Is Hulu Scared of the Big, Bad Advertising?

Last Updated May 5, 2009 1:48 PM EDT

Many reasons to read Staci D. Kramer's interview with Hulu CEO Jason Kilar at paidcontent.org -- particularly now that Disney has bought a stake -- but her best question was why she sees so many damn PSAs on Hulu instead of real, revenue-generating ads. (OK, she didn't put it quite that way.) Kilar didn't really respond to the question, saying:
If you look at 2008 versus where we as a founding team thought we would be and where we ended, we were ahead of plan financially on a revenue basis. If you take a look at the ambitious goals that we set out for '09, we just closed Q1 and we were ahead of plan as well and we're ahead of plan in Q2. We're very excited about how things are progressing.
That's really great, but let's back to the central question, why isn't Hulu selling more ads? The business model should be relatively simple, even if Hulu, like other video-streaming services, sticks to the belief that it's offensive to run anywhere near the same amount of ads as a viewer might see on regular TV. Here's why:

Hulu, like many newer online companies, suffers from an irrational fear of advertising. Look all around, and you'll see what I mean. The thing that Facebook, Twitter, and, yes, Hulu, all have in common is that somewhere, in the back of their heads, they think advertising is evil. Otherwise, they would have found ways to make money from advertising a long time ago. Dan Frommer, of Silicon Valley Insider's Business Insider posited today that, "Even with an awesome product and ad sales team, it seems it would be hard to fill Hulu's fast-growing inventory." With all due respect, I just don't believe it; in fact, it should be much easier for Hulu to monetize its content than Twitter or Facebook because advertisers have already made the ad units ... they're called commercials. With the exception of the need to edit a :30 down to a :15 every now and then, the heavy-lifting is done. (I should add that advertisers don't necessarily do themselves any favors either, being too questioning of metrics.) In fact, I just clicked on ten of what should be Hulu's easiest content to monetize -- its Most Popular Episodes -- and only 40 percent had advertising. You mean you can't sell ads off of "Family Guy" or "The Office"?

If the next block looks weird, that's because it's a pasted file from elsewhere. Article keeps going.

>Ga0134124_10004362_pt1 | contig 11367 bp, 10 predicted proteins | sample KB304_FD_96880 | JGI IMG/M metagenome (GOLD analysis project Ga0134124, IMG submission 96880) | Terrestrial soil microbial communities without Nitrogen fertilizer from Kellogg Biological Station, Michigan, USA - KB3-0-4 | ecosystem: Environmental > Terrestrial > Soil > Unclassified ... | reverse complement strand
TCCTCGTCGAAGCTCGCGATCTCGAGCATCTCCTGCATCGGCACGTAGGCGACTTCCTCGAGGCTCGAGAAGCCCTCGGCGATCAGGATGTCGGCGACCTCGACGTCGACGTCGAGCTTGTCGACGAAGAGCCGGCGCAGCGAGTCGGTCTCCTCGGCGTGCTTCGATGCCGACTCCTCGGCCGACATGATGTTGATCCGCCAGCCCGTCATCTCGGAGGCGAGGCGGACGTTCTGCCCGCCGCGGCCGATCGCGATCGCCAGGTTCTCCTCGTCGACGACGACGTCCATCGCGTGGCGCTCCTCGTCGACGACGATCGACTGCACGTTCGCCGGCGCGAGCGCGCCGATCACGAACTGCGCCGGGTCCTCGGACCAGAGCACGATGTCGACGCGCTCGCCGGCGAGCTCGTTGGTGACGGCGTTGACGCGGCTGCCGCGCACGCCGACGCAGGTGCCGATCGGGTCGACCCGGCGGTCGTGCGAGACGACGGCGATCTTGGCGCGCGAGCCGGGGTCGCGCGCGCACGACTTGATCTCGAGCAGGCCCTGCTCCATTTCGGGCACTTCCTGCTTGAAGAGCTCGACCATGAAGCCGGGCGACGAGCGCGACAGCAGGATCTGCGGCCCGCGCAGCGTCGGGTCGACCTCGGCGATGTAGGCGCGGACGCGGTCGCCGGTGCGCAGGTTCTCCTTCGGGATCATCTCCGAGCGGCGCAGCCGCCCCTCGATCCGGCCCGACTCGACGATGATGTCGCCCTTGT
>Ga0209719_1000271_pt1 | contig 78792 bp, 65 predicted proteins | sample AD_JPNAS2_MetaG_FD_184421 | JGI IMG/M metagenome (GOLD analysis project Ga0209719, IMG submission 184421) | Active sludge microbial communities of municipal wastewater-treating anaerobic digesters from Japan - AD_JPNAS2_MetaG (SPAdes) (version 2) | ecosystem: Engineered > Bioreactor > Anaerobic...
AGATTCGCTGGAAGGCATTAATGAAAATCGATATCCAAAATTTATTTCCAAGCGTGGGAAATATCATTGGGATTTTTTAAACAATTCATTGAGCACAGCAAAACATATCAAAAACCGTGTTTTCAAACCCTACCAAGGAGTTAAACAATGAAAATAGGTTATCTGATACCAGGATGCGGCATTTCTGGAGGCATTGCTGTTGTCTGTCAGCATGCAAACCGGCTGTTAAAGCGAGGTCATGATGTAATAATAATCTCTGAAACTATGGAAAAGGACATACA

Not that the following is a bad idea, but it's somewhat typical that the most prominent ad I saw on Hulu today (above) was this countdown to a commercial-free Hulu primetime, sponsored by McDonald's McCafe. If that doesn't demonstrate fear of advertising, I don't know what does.
  • Catharine Taylor

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